'Be involved in politics as if your life depends on it … because it does," said the late Justin Dart, who pushed hard for the Americans with Disabilities Act and was a tireless advocate for people with disabilities. That phrase has never been truer than right now, the 2012 presidential campaign.
My son was born with a neuromuscular disease and needs a ventilator to breathe. Even though he is vent-dependent, he can use a Medicaid waiver that enables him to live at home with a family that cares for him, a community that values his contributions, and at far less cost than institutional care. In his case that would be hospitalization at more than $10,000 a week. And yet my son has already lost all personal care assistance under Medicaid cutbacks. So now when he has a doctor's appointment, he must go by ambulance — at an astronomically higher cost to taxpayers than before.
Nationally, Medicaid serves about 60 million people — roughly 10 million more than Medicare. Two-thirds of all Medicaid spending is for seniors and people with disabilities. In Florida, Medicaid insured more than 3.5 million people, or nearly one out of five of our state's residents.
No one chooses to be disabled. My 31-year-old son Michael certainly didn't. But the reality is that we are all one wrong step off a ladder or one car accident away from being a member of a group whose voice is so often unheard and unthought of.
Families of those caring for a loved one with a disability don't ask for much. In fact, they give of themselves in a way few can understand. Yet, theirs is not a story of burden. It is a story of love. It is a story of commitment and principle and standing up for those who cannot stand up for themselves.
Families also have an economic value. According to the American Association of Retired Persons, if a dollar figure were affixed to the amount of care family members provide as "natural supports," the estimated economic value of families' unpaid contributions would equal roughly $450 billion. Until someone creates a day longer than 24 hours, families are doing all they possibly can.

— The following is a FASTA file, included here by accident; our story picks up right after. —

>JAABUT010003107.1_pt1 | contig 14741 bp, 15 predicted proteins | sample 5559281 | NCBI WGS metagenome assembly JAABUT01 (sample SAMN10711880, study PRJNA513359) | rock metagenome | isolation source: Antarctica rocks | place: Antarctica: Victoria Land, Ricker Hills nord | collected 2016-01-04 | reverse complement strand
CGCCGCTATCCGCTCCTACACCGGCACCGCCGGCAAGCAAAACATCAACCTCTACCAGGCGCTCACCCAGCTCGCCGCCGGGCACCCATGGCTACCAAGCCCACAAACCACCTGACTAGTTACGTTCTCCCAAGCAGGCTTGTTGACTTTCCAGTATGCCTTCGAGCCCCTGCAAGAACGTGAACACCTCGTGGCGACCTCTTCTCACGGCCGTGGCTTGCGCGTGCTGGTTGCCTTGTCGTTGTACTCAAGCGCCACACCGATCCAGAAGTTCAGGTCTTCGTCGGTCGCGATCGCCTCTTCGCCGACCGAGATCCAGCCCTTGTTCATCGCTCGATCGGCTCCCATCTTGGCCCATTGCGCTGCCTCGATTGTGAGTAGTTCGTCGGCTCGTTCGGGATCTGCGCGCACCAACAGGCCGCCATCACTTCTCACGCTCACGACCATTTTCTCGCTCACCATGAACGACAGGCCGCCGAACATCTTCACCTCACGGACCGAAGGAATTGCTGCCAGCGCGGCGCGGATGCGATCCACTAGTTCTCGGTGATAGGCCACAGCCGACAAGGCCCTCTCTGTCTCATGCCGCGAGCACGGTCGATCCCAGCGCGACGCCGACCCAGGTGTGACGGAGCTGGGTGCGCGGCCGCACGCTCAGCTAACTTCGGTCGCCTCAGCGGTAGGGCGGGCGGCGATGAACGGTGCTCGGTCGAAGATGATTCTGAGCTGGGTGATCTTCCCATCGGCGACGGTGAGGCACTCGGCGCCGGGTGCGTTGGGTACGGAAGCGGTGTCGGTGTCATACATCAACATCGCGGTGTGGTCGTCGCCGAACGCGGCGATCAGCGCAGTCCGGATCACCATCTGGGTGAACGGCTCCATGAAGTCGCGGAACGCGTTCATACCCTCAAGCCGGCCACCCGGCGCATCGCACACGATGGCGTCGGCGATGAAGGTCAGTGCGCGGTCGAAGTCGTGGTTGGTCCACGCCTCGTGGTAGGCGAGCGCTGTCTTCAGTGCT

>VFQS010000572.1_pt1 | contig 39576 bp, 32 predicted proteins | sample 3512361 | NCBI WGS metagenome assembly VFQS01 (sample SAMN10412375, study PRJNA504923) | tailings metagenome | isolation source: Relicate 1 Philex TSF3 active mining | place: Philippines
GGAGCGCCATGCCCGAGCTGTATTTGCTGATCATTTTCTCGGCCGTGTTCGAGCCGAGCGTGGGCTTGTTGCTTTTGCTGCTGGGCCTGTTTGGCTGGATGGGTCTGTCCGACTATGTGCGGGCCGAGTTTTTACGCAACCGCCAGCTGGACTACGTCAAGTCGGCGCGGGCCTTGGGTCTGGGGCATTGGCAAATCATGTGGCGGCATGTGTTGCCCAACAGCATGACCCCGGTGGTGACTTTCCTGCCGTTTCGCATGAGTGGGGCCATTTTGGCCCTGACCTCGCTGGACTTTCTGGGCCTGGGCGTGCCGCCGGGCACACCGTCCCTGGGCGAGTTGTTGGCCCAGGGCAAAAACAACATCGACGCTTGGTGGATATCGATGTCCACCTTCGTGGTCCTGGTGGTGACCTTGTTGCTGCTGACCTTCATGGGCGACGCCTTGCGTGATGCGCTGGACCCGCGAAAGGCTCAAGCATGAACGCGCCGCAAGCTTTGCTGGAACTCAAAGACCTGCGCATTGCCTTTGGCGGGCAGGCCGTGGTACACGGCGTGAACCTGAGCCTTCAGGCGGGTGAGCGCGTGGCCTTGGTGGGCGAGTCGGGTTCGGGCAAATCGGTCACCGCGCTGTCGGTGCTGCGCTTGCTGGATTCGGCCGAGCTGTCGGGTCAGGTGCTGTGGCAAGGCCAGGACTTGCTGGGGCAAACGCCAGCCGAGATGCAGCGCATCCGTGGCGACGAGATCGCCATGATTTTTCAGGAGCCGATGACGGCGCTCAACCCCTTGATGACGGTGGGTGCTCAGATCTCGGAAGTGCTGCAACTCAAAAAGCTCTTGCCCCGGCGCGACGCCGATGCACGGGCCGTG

People with disabilities being served in Florida through the Medicaid waiver program have already experienced service reductions and eliminations that have severely affected their quality of life. These cuts aren't just taking away services; they also are taking away any hope recipients had for living independently and participating in inclusive settings that allow those with disabilities to live naturally in their communities.
Also, Florida has a governor who refuses to implement the Affordable Care Act, which calls for the expansion of Medicaid and greater flexibility for beneficiaries to receive care at home or in settings of their choice. Studies have shown that home and community-based care can lead to better health outcomes and at a far lower cost than care in more restrictive environments.
Under Republican vice presidential candidate Paul Ryan's budget, projected federal spending on Medicaid would go down by about $800 billion over 10 years. The Ryan budget is in sync with Mitt Romney, who believes that "states can better design programs that effectively serve those in need," according to a Romney campaign spokeswoman. The cuts would result in millions of America's most vulnerable losing their health care.
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President Barack Obama has shielded Medicaid cuts in budget negotiations and has proposed new ways to allocate funding that could reduce the federal share, whereas the Ryan plan proposes a block grant. The big question under a block grant system is: Would people with disabilities still have a legal right to coverage?
This presidential election will have a great effect on care for people with disabilities. President Obama believes that "all Americans — including people with disabilities and seniors — should be able to live at home with the supports they need, participating in communities that value their contributions — rather than in nursing homes or other institutions." Does our governor? Does his party?
Karen M. Clay of Tampa is a statewide parent advocate for the disabled. Her son, Michael Phillips, was featured on "Escape," an Emmy-Award winning episode of NPR's "This American Life."